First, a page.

In the states of New York, New Jersey, and Massachusetts, insurance companies have two years from the date a life insurance policy is issued to contest its validity. This “contestability” period affords insurers the opportunity to investigate any potential misrepresentations on the insured’s policy application. If the application is found to contain errors or omissions which are “material,” the insurance company will declare the policy void and refuse payment.
What constitutes a “material misrepresentation” is a legal question which has been extensively litigated by Trief & Olk. In general terms, for a misrepresentation to be material, it must be of sufficient consequence to have influenced the insurer in determining whether to issue the policy in the first place. The insurance company will argue that given the withheld information, they would have either refused the policy outright or issued it under a higher premium.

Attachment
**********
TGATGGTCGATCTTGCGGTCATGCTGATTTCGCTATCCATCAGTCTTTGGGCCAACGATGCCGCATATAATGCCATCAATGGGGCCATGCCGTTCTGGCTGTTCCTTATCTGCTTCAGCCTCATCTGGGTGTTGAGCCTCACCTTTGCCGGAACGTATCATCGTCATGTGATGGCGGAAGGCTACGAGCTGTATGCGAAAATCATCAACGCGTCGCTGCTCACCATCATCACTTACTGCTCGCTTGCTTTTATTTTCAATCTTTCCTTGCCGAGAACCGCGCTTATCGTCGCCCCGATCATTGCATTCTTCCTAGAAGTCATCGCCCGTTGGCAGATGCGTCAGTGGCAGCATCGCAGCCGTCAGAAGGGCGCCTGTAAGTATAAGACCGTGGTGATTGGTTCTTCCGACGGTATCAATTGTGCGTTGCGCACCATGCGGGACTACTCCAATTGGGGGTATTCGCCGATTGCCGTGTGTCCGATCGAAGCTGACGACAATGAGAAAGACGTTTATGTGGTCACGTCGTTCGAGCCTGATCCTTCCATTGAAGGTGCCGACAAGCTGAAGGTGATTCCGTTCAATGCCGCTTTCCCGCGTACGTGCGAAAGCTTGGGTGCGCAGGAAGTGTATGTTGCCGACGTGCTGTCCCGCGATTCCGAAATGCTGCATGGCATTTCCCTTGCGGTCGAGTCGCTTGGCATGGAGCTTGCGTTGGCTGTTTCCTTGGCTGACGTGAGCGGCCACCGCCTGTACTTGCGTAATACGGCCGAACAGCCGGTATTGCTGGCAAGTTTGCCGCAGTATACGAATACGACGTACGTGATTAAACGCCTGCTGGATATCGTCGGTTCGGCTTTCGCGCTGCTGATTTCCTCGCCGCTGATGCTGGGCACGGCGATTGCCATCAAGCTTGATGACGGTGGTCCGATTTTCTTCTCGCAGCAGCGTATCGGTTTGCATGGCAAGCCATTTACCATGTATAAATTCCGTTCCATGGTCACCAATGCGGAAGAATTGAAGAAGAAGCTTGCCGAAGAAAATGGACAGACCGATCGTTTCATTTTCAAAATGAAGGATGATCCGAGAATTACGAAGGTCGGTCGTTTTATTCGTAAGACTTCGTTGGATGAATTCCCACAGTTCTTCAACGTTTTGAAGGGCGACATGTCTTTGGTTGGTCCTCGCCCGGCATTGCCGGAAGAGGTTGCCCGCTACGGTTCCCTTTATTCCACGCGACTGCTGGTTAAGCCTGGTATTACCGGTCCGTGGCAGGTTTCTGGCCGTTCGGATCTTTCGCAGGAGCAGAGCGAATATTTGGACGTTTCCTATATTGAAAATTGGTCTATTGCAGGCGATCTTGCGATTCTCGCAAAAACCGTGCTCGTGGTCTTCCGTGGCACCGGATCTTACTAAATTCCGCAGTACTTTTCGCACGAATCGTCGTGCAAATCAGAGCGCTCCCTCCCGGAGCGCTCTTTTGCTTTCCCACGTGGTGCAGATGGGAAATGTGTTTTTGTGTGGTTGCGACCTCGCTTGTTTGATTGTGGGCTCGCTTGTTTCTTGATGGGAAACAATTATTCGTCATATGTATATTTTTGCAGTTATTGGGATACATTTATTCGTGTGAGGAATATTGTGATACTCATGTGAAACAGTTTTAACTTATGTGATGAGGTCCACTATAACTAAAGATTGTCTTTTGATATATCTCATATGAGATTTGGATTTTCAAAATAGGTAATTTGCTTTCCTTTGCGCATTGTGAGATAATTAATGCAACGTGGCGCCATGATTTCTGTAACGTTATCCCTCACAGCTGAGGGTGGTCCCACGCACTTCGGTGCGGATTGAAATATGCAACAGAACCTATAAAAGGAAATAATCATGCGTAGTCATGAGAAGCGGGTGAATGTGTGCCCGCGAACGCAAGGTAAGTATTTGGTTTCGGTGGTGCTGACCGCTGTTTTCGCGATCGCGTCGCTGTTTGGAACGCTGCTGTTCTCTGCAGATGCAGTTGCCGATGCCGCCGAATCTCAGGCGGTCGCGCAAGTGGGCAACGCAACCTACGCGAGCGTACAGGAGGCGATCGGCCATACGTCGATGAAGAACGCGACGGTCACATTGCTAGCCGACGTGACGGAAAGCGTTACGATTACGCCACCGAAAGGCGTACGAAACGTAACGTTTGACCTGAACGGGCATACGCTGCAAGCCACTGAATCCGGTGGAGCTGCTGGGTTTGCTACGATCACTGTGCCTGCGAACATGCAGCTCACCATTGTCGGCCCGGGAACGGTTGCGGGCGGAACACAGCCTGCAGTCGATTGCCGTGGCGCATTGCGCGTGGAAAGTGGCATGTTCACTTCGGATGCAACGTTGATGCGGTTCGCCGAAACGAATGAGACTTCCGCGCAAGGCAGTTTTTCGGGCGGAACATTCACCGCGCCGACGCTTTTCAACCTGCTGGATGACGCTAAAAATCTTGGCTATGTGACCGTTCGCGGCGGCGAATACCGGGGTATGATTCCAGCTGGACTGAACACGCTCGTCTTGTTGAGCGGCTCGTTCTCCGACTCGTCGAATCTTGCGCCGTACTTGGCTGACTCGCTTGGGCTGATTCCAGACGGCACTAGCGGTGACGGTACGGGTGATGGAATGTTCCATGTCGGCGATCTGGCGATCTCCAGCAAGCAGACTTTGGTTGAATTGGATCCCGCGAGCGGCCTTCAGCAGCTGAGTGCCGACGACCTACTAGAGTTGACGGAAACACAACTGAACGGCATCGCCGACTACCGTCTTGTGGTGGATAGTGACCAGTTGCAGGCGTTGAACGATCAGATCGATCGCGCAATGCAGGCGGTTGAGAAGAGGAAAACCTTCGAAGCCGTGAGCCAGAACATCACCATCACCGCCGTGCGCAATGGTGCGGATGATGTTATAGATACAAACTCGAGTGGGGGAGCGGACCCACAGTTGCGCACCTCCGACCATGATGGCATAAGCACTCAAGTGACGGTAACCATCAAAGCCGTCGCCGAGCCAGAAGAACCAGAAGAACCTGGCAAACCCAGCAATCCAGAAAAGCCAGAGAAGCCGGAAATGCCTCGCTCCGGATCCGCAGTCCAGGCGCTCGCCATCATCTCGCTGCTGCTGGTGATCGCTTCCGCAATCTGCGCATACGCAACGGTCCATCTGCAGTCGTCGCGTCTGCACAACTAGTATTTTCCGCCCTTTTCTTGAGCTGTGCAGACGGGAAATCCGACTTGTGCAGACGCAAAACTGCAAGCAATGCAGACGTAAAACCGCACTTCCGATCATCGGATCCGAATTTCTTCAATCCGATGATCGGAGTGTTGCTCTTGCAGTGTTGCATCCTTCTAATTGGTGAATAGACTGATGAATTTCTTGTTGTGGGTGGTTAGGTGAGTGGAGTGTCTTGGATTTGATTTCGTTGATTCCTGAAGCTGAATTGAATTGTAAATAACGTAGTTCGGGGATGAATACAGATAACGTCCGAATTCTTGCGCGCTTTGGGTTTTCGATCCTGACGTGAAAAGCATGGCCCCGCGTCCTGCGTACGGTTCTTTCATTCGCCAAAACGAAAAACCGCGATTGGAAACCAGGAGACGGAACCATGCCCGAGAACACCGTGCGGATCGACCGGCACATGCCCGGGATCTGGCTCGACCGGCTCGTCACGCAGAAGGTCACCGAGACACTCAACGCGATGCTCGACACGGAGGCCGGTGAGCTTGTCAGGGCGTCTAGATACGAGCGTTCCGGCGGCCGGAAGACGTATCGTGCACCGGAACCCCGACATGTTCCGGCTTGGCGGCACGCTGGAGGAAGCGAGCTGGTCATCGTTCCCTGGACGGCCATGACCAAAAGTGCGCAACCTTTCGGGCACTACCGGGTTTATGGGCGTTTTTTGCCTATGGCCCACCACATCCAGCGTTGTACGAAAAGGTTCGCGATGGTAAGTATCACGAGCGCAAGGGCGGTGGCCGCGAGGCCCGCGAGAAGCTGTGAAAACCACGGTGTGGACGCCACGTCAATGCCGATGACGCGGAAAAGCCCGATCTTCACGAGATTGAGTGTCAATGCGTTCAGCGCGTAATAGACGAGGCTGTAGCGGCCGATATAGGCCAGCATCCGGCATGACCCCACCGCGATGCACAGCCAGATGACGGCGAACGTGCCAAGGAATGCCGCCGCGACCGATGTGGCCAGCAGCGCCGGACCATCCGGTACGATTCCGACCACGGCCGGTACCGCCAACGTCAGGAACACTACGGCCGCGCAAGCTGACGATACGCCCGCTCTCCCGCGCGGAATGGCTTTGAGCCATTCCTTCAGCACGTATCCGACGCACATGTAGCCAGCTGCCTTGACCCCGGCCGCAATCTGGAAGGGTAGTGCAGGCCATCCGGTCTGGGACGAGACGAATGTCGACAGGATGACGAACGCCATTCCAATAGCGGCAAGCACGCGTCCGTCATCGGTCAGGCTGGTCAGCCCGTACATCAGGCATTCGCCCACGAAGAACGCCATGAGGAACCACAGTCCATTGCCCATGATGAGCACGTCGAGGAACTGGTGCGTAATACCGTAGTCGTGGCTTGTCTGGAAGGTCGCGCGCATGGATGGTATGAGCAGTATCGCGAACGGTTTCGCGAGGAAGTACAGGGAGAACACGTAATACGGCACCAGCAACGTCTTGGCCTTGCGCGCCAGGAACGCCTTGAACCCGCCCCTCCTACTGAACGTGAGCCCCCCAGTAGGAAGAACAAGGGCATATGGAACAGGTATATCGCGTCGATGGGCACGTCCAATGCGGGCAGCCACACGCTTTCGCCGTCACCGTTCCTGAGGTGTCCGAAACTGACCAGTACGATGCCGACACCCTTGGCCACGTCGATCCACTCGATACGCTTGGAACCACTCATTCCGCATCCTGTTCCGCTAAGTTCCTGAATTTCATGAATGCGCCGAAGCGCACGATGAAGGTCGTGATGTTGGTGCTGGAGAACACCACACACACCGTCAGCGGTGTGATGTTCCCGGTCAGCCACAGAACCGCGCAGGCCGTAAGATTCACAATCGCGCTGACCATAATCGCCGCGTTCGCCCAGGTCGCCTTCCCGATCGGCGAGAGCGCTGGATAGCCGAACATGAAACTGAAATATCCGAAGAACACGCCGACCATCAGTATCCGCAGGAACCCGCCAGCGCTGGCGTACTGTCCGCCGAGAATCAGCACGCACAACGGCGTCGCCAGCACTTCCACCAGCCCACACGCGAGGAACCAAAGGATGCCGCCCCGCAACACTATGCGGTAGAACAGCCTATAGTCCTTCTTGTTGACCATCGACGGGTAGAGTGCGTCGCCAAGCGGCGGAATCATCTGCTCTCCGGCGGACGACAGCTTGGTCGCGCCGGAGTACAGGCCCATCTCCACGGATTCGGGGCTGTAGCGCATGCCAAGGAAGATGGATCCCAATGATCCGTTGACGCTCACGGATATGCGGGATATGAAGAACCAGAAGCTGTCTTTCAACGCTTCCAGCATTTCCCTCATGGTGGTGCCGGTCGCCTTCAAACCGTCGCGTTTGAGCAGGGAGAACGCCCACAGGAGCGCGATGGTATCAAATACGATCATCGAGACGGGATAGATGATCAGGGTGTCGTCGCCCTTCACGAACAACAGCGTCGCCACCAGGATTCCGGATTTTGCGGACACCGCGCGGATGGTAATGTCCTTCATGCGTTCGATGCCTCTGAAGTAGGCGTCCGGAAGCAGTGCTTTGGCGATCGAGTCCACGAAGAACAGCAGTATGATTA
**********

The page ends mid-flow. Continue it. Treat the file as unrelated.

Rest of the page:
Whether a misrepresentation is material is seldom a clear cut answer. At Trief & Olk, we have successfully handled misrepresentations initially deemed “material” by the insurance company, such as misstatements as to one’s net worth, omissions of prescription pain medications, and failures to disclosure medical conditions.
If you have been denied an insurance policy due to an alleged “material misrepresentation,” it is important for you to contact an attorney to determine whether the rejection has merit.